direct discourse


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Related to direct discourse: indirect discourse

direct′ speech′


n.
a representation of speech in which the speaker's exact words are quoted, as in She said, “I'm not going.” Also called direct discourse. Compare indirect speech.
Random House Kernerman Webster's College Dictionary, © 2010 K Dictionaries Ltd. Copyright 2005, 1997, 1991 by Random House, Inc. All rights reserved.
ThesaurusAntonymsRelated WordsSynonymsLegend:
Noun1.direct discourse - a report of the exact words used in a discourse (e.g., "he said `I am a fool'")
report, account - the act of informing by verbal report; "he heard reports that they were causing trouble"; "by all accounts they were a happy couple"
indirect discourse - a report of a discourse in which deictic terms are modified appropriately (e.g., "he said `I am a fool' would be modified to `he said he is a fool'")
Based on WordNet 3.0, Farlex clipart collection. © 2003-2012 Princeton University, Farlex Inc.
References in periodicals archive ?
After three days of negotiations, the heated discussions reached an impasse, and direct discourse between Sadat and Begin became impossible.
Maggi notes how the Grimms applied "the same ideological strategies" used in their own collection of German tales to their summaries of Basile, while also tending to reduce female characters' direct discourse and "brave deeds" in order "to bring them closer to the female identity typical of many of their German tales" (171).
For example, does any instance of free direct discourse (of immediate speech or thought) imply an author-character-audience channel of communication?
"The Research Article and the Science Popularization Article: A Probabilistic Functional Grammar Perspective on Direct Discourse Presentation," Discourse Studies 8(5): 627-646.
KUWAIT, April 26 (KUNA) -- Minister of State for Cabinet Affairs Sheikh Mohammad Abdullah Al-Mubarak Al-Sabah on Tuesday appreciated the positive approach adopted by Saudi Deputy Crown Prince Mohammed bin Salman, who is in charge of the direct discourse, openness and transparency in tackling significant issues.
McHale suggests a progressive scale, ranging from the "purely" diegetic to the "purely" mimetic: 1) Diegetic summary; 2) Less "purely" diegetic summary; 3) Indirect content-paraphrase (or indirect discourse); 4) Indirect discourse, mimetic to some degree; 5) Free indirect discourse; 6) Direct discourse; and 7) Free direct discourse (249-87).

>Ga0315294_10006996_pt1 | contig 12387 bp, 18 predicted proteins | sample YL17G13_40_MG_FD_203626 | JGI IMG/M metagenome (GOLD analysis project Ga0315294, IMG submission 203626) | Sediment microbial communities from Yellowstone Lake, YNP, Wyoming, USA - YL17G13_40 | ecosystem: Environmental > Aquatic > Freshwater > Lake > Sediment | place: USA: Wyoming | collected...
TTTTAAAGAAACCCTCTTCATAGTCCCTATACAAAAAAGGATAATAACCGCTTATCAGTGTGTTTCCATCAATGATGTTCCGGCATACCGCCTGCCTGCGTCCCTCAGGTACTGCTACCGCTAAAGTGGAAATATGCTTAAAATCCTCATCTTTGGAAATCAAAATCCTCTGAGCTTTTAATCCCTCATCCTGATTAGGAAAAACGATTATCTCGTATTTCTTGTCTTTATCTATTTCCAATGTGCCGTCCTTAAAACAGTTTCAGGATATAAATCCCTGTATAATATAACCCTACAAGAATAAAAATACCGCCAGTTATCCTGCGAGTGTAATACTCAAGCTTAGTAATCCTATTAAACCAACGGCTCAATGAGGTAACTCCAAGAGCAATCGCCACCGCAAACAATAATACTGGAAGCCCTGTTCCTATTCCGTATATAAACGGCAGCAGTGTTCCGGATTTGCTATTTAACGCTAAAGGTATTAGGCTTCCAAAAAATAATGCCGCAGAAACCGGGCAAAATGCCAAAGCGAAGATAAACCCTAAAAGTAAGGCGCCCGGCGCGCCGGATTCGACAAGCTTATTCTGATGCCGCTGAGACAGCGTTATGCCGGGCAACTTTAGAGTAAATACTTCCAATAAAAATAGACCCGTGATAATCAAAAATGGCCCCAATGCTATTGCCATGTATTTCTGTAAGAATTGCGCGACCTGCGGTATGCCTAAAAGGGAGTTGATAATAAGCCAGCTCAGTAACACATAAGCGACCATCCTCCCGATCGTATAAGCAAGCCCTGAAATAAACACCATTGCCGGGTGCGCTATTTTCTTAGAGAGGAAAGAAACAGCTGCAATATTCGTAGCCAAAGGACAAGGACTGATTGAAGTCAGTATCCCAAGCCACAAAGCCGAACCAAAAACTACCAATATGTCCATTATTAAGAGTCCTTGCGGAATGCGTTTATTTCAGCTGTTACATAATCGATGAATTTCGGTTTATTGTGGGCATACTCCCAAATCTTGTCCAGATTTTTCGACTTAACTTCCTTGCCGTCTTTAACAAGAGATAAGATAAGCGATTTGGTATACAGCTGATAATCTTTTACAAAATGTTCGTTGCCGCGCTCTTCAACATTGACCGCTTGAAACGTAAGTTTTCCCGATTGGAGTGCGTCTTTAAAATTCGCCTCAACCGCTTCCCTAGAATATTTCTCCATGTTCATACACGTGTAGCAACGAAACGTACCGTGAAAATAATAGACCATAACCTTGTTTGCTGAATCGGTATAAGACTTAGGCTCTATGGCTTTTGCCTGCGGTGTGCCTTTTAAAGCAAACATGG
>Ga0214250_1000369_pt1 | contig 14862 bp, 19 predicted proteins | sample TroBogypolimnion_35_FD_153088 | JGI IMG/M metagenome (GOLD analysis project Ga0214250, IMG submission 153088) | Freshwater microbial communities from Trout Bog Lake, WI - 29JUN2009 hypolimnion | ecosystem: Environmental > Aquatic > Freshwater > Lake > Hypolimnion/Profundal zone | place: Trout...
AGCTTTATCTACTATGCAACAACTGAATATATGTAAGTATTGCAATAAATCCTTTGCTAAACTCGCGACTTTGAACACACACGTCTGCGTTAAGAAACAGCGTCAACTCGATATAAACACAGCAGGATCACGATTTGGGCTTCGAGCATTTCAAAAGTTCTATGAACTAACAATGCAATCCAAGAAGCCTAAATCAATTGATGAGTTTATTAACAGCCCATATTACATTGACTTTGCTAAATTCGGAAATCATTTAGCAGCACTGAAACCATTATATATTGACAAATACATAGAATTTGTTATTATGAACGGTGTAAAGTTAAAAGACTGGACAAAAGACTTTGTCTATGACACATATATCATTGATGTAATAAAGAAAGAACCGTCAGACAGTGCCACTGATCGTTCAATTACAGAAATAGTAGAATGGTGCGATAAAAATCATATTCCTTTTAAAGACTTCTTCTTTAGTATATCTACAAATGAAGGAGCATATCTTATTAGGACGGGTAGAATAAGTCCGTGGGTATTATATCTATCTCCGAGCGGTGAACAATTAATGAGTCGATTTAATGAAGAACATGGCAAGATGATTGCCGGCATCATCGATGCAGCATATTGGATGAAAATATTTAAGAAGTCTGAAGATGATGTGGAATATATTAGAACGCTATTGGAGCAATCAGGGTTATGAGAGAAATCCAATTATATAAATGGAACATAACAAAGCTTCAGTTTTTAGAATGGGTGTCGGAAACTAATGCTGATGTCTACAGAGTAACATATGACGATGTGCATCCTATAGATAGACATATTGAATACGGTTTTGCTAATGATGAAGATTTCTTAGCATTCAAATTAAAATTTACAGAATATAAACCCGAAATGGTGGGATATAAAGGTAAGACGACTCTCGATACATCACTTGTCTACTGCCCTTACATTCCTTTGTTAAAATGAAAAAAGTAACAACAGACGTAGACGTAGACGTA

Each chapter is written from a different character's perspective, and he captures each voice perfectly, from Eve's disdain for paragraphs to Adam's insistence that "accordion" means "according" to Dog's direct discourse with the reader.
One clear contribution to established fixtures in the field is Kelly's notion of 'unfree direct discourse', a coinage highlighting conflict and instability in Kelman's technique of saturating third-person narration with first-person experience, generating a zone of vocal collisions where 'differing registers of subject position antagonistically fail to reconcile themselves with one another or with a world that is itself unreconciled'.
One of the few forums for direct discourse between Iranians and Israelis is a call-in show hosted every Sunday on Israel Radio's Farsi service.
Several studies on FID suggest that a mixed type of discourse like FID poses more problems in translation than non-mixed types such as direct discourse (DD) or indirect discourse (ID) (see, e.g., Bosseaux 60-61).
Bennet, for example, where attributions are absent but implied (we can easily reconstruct who said what from an initial speech tag), this highlighted utterance is free direct discourse in its freest sense.